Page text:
The front of the newly completed exterior of the National Satellite Test Facility. Photo: STFC RAL Space
More than 900 tonnes of steel framework has been installed and 3000m3
of concrete poured to complete the main structure of the National Satellite Test Facility (NSTF) at the Harwell Campus in Oxfordshire.
The project is on its way to becoming the first of its kind in the UK to help larger and more-complex spacecraft prepare for launch with a a range of specialist equipment to test spacecraft.
Construction partners Mace have now installed the first piece of apparatus for the vibration facility and are currently working on the Electromagnetic Compatibility (EMC) chamber – which will offer an area free from electromagnetic background noise, where spacecraft electronics can be checked and tested.
Science Minister Amanda Solloway said: “By providing our flourishing space sector with the capacity to prepare larger, more-advanced spacecraft for launch, this cutting edge facility will help ensure the UK remains a world leader in space technologies for decades to come."
The NSTF will address the UK’s need for a complete set of large scale space test facilities in one building. It will be run by RAL Space, experts in testing and part of the UK's Science and Technology Facilities Council.
Professor Chris Mutlow, director of RAL Space, said: “I am delighted that we have passed this milestone — we are well on our way to opening our doors to the space sector.
“Large satellites require at least six months of testing before they're launched and this becomes longer and more expensive if all the test equipment is in different places. It is fantastic to see the test equipment shaping up under one roof.
“The space sector in the UK is thriving and we are looking forward to offering this one-stop-shop to support the development of larger and more-advanced spacecraft in the UK."
The suspension system, the first of the vibration equipment, has been successfully installed on the reaction masses, the two 250-tonne blocks on which the vibration system will stand.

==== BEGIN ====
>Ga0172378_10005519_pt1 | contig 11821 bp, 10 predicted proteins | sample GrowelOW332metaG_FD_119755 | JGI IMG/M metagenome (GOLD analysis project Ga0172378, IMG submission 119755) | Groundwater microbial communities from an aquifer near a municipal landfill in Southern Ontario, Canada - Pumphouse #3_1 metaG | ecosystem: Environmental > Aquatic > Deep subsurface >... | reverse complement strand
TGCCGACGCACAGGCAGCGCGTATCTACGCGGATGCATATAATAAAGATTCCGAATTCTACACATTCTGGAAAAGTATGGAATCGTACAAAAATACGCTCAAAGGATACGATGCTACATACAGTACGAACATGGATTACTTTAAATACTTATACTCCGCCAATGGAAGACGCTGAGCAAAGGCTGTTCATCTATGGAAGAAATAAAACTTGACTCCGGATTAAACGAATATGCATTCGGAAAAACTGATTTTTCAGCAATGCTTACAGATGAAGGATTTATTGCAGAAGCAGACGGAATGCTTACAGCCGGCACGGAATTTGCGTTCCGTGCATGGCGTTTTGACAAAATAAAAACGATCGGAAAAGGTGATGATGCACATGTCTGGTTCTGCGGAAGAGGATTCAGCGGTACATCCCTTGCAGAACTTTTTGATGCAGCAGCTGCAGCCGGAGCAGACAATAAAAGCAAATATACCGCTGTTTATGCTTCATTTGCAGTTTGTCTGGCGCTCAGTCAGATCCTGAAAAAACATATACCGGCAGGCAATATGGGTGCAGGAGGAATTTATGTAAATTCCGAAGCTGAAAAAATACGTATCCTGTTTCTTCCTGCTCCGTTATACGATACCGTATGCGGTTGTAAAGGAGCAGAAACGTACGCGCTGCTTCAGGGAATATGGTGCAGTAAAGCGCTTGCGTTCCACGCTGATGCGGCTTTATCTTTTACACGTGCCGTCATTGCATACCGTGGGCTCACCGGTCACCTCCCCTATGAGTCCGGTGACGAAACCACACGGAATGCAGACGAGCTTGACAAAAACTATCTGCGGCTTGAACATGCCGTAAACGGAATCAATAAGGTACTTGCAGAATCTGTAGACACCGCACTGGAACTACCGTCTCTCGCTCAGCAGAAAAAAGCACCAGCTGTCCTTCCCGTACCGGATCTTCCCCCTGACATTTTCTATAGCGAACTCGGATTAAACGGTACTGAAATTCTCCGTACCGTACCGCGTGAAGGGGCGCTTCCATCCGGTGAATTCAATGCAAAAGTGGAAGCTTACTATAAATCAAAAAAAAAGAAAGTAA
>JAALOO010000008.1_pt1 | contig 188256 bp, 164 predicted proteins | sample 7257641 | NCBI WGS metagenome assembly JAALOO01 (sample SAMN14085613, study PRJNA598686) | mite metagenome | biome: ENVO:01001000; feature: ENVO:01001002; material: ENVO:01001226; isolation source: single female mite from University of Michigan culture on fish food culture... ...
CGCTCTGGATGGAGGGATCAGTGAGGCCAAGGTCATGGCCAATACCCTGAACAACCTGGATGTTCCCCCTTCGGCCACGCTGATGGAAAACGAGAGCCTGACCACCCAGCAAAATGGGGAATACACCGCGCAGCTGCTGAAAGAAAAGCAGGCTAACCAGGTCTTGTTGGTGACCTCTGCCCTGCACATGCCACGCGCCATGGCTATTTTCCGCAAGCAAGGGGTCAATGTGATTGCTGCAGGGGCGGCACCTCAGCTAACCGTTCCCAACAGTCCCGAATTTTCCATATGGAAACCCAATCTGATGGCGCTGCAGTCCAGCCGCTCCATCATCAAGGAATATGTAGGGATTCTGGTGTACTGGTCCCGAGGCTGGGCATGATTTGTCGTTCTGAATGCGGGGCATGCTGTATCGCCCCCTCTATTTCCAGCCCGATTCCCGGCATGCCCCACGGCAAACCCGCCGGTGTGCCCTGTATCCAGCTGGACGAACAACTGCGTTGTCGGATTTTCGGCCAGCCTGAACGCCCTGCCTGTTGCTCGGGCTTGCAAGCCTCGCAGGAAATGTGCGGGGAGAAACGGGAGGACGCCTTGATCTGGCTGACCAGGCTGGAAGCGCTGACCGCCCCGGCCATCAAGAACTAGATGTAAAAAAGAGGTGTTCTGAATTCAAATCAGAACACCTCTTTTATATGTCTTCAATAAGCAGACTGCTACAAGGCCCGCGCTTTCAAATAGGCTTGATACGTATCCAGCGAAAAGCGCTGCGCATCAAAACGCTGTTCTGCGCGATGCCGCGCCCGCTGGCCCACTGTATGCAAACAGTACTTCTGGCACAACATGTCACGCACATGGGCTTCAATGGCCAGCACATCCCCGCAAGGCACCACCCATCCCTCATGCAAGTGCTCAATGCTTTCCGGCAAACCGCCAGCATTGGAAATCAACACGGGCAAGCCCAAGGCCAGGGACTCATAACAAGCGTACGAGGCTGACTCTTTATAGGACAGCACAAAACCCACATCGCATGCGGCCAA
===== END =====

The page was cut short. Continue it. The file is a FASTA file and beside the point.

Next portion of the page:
At the NSTF, two 222kN thrust shakers will be used to simulate the vibration of launch and test the satellite in three axes. More than 1,500m3
of earth was removed from site so that the vibration equipment could be sunk into the ground. The suspension system causes the vibration facility to 'float' completely isolated from the rest of the building.
This ensures that the vibrations from the shaker will not affect any of the other measurements taking place in the NSTF or by other sensitive scientific equipment nearby on the Harwell Campus in Oxfordshire.
Alongside the vibration facility, the NSTF will also offer EMC and antennae testing. This requires an electrically neutral space, built into the fabric of the building. 290m2
of copper sheet have been laid into the floor of the chamber. Over the next few months this will be joined with copper wall and ceiling panels to create a copper shield through which electromagnetic waves cannot pass.Copper floor of the EMC chamber being laid in August 2020. Credit: STFC RAL Space
Inside this ‘quiet’ zone, satellite manufacturers will be able to accurately measure the ‘noise’ that satellite antennae produce, ensuring that a high-quality signal is sent back to Earth for TVs, weather forecasts and science operations.
Rob Bridges, project director for Mace, said: “It is an honour to be leading the international multi-disciplinary team delivering the NSTF. From the first design workshop my team have been challenged to bring together a blend of technologies and innovations to design and deliver a future proofed, flexible building that will not only house specialist testing equipment but is required to be integral to the testing providing a stable environment, while using the structure as a dynamic part of the testing process."
The vibration equipment and EMC join the 7m diameter Large Space Test Chamber which arrived from Italy in April and will be able to test minibus-size satellites for the harsh conditions of space ranging from -180֯C to +100֯C.
The NSTF, being delivered by Mace and procured under the Southern Construction Framework, has been funded by UK Research and Innovation as part of the Industrial Strategy Challenge Fund.